Ready Player One.

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Ready Player One.

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Postby Princess Asuka » Tue Jun 19, 2018 10:08 pm

I never saw any trailers for this movie, but I ended up seeing it twice and loving it. Plus, I've got a crush on Tye Sheridan who plays Wade Watts too. XD <3 So, thoughts? I'm excited to buy this on bluray come July.
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Re: Ready Player One.

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Postby FreakyFilmFan4ever » Wed Jun 20, 2018 6:12 am

I did see the trailers, and they never really appealed to me. Maybe I'm missing out on a good movie as a result, I dunno. I hear Spielberg's treatment of the book from which it was adapted was actually better than the book, so I do want to take a glance at both for a side-by-side comparison of sorts.

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Re: Ready Player One.

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Postby The Eva Monkey » Wed Jun 20, 2018 9:16 am

I made a big entrance when I arrived in my flying DeLorean, which I’d obtained by completing a Back to the Future quest on the planet Zemeckis. The DeLorean came outfitted with a (nonfunctioning) flux capacitor, but I’d made several additions to its equipment and appearance. First, I’d installed an artificially intelligent onboard computer named KITT (purchased in an online auction) into the dashboard, along with a match red Knight Rider scanner just above the DeLorean’s grill. Then I’d outfitted the car with an oscillation overthruster, a device that allowed it to travel through solid matter. Finally, to complete my ‘80s super-vehicle theme, I’d slapped a Ghostbusters logo on each of the DeLorean’s gullwing doors, then added personalized plates that read ECTO-88.

Nope.

The whole thing just looks and sounds so... dumb... like bad fan fiction with an obnoxious number of pop culture references.
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Re: Ready Player One.

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Postby Chuckman » Wed Jun 20, 2018 12:56 pm

The book sucks, the movie is a mid-tier Spielberg movie that walks the same ground as Who Framed Roger Rabbit? but without quite as much heart. It wants to be a stirring tribute to the power of storytelling and imagination but it can't escape the book's critical flaws, even when radically changing most of it. At points the script reached towards some bold moves but again, it's based on a book of lists of 80s pop culture objects in list form, roughly spun into a wish fulfillment story where the sad girl's flaw turns out to be a birthmark that actually makes her hotter.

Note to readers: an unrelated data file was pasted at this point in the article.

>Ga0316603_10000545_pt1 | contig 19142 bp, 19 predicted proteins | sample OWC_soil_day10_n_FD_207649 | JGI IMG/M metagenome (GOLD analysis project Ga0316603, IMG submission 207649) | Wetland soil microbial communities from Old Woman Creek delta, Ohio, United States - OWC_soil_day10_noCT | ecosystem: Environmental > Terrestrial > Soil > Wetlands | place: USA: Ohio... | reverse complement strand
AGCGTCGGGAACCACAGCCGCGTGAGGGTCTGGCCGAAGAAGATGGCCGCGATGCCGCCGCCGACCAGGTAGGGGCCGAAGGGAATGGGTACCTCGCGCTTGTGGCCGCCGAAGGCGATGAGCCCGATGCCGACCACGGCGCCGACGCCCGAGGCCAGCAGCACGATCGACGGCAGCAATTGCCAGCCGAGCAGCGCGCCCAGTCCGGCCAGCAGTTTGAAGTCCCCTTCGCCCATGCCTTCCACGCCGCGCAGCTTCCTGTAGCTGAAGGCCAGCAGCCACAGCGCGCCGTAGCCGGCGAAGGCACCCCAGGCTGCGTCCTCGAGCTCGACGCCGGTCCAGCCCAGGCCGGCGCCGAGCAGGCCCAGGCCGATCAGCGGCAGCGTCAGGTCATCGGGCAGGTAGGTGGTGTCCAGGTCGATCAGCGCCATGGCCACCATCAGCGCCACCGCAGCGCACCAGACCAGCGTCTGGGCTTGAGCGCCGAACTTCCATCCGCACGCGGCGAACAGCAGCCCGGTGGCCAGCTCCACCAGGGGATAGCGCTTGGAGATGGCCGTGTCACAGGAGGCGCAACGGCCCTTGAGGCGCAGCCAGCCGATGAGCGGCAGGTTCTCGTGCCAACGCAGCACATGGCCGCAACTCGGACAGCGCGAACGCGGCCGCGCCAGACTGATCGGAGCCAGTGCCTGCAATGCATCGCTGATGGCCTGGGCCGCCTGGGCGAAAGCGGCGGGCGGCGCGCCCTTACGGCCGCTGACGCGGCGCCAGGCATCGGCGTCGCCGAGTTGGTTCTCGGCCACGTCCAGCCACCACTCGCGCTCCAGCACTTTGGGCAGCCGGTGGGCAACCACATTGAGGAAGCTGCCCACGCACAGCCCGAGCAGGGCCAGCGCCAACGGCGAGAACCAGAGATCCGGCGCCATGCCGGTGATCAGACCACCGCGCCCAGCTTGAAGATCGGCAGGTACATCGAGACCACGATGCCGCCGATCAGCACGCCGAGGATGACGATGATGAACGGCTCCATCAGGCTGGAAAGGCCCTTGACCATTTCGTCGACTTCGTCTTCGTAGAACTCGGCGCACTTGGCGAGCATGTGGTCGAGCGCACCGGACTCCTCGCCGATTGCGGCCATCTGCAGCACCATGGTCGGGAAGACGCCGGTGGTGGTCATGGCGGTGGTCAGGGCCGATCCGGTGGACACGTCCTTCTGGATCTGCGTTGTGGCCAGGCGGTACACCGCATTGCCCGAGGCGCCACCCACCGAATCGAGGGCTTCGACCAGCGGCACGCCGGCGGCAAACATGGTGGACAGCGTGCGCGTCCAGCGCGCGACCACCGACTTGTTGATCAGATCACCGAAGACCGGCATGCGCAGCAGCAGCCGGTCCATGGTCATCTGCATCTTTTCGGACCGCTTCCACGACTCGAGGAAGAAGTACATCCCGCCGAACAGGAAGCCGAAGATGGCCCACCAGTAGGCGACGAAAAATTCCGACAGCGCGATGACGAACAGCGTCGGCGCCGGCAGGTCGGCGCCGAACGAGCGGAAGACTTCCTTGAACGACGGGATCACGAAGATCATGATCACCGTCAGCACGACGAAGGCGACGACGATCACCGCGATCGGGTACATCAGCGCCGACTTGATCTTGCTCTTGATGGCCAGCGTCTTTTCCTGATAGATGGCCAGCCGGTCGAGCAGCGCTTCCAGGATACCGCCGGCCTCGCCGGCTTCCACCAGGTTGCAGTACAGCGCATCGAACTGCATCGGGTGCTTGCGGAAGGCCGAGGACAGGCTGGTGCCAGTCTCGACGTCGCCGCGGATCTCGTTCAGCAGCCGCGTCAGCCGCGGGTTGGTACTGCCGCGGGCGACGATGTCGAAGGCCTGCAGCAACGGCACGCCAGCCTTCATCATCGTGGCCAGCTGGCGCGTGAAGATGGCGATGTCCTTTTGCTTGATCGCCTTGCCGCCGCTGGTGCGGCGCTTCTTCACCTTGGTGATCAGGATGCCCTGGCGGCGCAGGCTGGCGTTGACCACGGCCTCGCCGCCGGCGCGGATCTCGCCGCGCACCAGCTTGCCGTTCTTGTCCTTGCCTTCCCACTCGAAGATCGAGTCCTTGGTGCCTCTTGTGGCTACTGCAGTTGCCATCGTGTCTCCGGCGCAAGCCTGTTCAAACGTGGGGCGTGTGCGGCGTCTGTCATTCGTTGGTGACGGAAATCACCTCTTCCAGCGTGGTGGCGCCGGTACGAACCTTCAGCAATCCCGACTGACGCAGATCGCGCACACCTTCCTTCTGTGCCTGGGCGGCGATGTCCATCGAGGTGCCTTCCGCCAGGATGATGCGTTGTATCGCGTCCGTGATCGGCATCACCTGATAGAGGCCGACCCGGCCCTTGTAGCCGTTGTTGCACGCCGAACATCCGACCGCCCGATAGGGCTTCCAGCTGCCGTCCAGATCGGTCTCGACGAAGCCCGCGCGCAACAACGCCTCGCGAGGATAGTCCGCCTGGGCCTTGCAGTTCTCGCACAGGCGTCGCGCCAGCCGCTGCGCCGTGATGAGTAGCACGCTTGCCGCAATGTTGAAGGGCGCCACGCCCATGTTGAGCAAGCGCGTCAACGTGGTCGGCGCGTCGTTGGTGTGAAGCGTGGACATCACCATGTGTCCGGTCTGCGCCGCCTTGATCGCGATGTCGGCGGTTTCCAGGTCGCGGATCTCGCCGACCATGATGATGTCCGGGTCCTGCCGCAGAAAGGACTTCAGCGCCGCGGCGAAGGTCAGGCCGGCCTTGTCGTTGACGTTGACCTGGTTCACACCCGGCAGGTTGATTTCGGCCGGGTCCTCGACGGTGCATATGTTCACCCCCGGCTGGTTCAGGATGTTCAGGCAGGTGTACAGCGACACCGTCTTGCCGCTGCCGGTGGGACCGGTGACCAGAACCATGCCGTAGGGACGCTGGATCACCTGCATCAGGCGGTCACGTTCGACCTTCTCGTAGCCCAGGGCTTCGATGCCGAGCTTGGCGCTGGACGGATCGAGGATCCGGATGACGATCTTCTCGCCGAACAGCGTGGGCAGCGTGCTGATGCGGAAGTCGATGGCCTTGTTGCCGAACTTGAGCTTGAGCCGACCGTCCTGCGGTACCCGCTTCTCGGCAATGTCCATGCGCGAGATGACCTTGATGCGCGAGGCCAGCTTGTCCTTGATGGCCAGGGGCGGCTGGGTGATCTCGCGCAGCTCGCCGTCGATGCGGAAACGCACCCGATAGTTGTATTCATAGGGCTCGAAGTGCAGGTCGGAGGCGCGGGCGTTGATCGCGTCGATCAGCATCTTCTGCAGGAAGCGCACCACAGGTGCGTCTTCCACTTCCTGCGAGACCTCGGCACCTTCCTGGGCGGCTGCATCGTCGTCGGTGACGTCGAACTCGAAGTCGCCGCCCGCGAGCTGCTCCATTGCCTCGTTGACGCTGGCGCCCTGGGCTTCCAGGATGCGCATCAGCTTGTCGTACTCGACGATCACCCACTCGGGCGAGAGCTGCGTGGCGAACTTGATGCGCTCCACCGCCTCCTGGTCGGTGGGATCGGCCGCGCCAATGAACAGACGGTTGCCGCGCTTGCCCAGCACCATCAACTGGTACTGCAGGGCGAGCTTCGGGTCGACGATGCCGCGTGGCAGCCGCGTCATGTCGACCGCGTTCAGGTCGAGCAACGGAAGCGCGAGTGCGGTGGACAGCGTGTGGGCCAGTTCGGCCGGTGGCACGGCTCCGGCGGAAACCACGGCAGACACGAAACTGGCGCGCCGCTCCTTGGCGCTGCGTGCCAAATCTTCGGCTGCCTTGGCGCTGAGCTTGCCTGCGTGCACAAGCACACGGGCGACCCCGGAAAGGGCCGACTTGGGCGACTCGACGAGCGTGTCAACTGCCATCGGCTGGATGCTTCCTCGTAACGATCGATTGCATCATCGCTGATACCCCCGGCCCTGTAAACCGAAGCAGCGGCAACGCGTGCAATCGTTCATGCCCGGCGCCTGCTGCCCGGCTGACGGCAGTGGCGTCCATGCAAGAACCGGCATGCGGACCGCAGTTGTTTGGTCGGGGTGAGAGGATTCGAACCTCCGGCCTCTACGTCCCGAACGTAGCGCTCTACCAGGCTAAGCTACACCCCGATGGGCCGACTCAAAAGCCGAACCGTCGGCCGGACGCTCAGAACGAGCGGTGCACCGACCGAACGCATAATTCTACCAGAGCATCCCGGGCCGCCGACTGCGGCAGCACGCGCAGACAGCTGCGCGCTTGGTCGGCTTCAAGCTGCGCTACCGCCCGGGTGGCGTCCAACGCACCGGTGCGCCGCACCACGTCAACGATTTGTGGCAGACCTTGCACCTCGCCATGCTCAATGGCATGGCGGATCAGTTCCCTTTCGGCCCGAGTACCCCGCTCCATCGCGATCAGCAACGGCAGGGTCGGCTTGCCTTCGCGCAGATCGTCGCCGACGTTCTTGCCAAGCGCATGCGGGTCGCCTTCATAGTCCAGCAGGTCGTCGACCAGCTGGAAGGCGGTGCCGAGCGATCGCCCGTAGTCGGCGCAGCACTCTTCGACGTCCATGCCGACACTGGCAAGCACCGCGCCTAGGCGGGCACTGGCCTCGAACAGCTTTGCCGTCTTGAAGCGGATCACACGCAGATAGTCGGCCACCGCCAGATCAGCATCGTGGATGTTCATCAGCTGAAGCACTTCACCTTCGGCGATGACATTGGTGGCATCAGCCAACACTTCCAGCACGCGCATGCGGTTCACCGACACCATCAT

The reference thing actually works better on screen, since it can be subtle. The book just lists stuff (and Cline's favorite phrase is "of course") but the movie can be sneaky and put *Christine* from the Stephen King novel/John Carpenter adaptation of the same name in the race sequence, and things like that.

The movie has a great "hey, that's cool" effect and the high from seeing the Iron Giant fight Mechadozilla lasts for a few hours but when you come down, there's no real impulse to watch it again. It's a visual feast, but it's a visual feast of Chicken McNuggets. You'll be hungry an hour later.

The best part of the movie is objectively Silvestri's score, which plays with medleys of various 80's and 90's movies scores and the Godzilla battle theme.

Frankly it felt like Spielberg jobbing. They could have done more with this. While the movie isn't as bad as was predicted by psychic hipsters who know how to hate movies they haven't seen, it wasn't much better.
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Re: Ready Player One.

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Postby VUX » Wed Jun 20, 2018 2:25 pm

Ultramans not in the movie, because of some stupid court cases with some Chinese film makers....GRRRRRRRRRRRRR! :irked: :irked: :irked: :irked: :irked: :irked: :irked: :irked: :irked: :irked: :irked:
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Re: Ready Player One.

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Postby The Eva Monkey » Wed Jun 20, 2018 4:50 pm

View Original PostVUX wrote:Ultraman isn't in the movie, because of a legal dispute between UM Corporation and Tsuburaya Productions (both Japanese companies) over rights to the character outside of the Japanese market.

Fixed, for accuracy.

Source: https://www.hollywoodreporter.com/sites ... traman.pdf
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Re: Ready Player One.

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Postby VUX » Wed Jun 20, 2018 6:18 pm